On the 9th April the American and Philippine forces that had resisted the Japanese fro so long on the Bataan peninsula were forced to surrender. For almost all of those captured this was the beginning of a long period of torment. The Japanese were clearly not going to abide by the Geneva convention, nor by any other recognised standard for the treatment of their prisoners. The shocking brutality and capricious violence of their captors became immediately apparent, even as men were searched upon capture. Lt. Colonel William Dyess was among them, and was witness to an early atrocity:
The victim, an air force captain, was being searched by a three-star private. Standing by was a Jap commissioned officer, hand on sword hilt. These men were nothing like the toothy, bespectacled runts whose photographs are familiar to most newspaper readers. They were cruel of face, stalwart, and tall.
‘The private, a little squirt, was going through the captain’s pockets. All at once he stopped and sucked in his breath with a hissing sound. He had found some Jap yen.’
‘He held these out, ducking his head and sucking in his breath to attract notice. The big Jap looked at the money. Without a word he grabbed the captain by the shoulder and shoved him down to his knees. He pulled the sword out of the scabbard and raised it high over his head, holding it with both hands. The private skipped to one side.’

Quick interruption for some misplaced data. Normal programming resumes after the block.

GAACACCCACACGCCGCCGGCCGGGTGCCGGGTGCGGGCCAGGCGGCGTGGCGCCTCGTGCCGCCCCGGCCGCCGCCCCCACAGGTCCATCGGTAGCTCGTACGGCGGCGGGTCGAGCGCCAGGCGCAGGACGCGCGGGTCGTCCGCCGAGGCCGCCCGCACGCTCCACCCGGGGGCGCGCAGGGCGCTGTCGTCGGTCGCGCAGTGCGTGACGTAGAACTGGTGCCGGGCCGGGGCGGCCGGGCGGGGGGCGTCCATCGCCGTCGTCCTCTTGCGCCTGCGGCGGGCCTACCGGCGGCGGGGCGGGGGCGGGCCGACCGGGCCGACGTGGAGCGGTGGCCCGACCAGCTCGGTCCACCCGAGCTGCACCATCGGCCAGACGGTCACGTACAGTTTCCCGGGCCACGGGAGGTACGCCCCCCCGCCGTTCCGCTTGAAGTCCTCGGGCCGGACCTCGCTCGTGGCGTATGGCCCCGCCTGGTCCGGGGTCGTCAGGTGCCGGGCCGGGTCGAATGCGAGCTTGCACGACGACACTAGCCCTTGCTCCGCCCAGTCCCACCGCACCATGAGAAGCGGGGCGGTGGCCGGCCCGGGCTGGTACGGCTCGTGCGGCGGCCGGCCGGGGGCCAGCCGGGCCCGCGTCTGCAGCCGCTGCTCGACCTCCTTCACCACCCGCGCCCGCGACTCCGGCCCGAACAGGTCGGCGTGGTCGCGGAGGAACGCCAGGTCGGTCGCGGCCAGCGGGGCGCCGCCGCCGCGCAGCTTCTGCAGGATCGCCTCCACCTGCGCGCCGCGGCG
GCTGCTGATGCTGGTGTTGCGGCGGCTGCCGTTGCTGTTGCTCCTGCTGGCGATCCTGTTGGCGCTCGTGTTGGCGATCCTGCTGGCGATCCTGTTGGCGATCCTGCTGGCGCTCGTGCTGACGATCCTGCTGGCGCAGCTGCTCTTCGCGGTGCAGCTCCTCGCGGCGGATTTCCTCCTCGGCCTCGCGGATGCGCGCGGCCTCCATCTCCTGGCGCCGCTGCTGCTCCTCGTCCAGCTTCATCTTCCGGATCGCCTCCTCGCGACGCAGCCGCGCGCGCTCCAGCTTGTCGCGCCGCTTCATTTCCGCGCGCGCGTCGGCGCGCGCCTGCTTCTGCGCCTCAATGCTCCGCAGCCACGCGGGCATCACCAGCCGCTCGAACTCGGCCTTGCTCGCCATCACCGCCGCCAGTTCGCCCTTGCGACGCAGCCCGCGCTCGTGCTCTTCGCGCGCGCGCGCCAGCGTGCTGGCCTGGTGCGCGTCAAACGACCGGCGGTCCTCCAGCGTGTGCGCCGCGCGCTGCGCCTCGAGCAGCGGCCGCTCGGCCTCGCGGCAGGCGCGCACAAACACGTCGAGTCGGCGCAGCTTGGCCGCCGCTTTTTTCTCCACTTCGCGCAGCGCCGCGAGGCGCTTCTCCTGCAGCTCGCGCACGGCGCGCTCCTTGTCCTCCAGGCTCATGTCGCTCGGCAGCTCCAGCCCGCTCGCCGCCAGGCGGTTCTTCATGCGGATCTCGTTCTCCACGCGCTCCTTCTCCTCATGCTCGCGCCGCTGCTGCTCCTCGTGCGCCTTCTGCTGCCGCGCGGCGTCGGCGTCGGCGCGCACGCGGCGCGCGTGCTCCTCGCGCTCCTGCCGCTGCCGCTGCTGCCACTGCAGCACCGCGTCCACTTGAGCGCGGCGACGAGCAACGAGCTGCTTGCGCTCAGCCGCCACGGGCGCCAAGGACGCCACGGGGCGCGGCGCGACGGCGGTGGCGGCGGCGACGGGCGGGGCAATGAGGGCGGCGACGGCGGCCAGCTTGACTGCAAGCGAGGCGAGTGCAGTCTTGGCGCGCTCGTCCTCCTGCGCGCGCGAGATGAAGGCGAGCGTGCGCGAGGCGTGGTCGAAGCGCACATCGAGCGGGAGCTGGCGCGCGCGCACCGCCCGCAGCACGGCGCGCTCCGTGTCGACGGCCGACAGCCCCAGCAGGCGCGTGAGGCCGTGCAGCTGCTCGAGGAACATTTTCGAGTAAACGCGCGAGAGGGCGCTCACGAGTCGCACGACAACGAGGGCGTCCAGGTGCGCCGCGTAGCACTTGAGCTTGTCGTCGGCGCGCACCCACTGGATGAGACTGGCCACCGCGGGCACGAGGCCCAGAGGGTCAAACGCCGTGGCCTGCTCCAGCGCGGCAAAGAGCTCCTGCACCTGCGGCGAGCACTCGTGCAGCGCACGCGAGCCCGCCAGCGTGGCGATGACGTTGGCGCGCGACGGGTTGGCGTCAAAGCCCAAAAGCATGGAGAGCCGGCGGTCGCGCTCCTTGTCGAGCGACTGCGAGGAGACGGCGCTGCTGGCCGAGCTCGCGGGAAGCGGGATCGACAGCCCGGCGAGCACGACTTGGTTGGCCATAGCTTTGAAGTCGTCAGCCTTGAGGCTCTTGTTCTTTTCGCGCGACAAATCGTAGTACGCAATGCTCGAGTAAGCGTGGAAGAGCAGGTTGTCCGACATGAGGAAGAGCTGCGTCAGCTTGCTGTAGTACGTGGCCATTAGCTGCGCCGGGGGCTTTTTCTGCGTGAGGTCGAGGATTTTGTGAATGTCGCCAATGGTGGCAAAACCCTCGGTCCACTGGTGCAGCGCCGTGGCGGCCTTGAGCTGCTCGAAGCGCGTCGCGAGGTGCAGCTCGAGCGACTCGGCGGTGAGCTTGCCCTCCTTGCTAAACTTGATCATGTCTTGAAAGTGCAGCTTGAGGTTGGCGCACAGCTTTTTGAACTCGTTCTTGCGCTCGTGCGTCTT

‘Before we could grasp what was happening, the black-faced giant had swung his sword. I remember how the sun flashed on it. There was a swish and a kind of chopping thud, like a cleaver going through beef’.
‘The captain’s head seemed to jump off his shoulders. It hit the ground in front of him and went rolling crazily from side to side between the lines of prisoners.’
‘The body fell forward. I have seen wounds, but never such a gush of blood as this. The heart continued to pump for a few seconds and at each beat there was another great spurt of blood. The white dust around our feet was turned into crimson mud. I saw the hands were opening and closing spasmodically. Then I looked away.’
‘When I looked again the big Jap had put up his sword and was strolling off. The runt who had found the yen was putting them into his pocket. He helped himself to the captain’s possessions.’
This was the first murder. . .”
Lt. Colonel William Dyess was to be one of very few men who managed to escape and bring the full story to the attention of the American people in 1943. See Lt Col. Wm. E Dyess: The Dyess Story.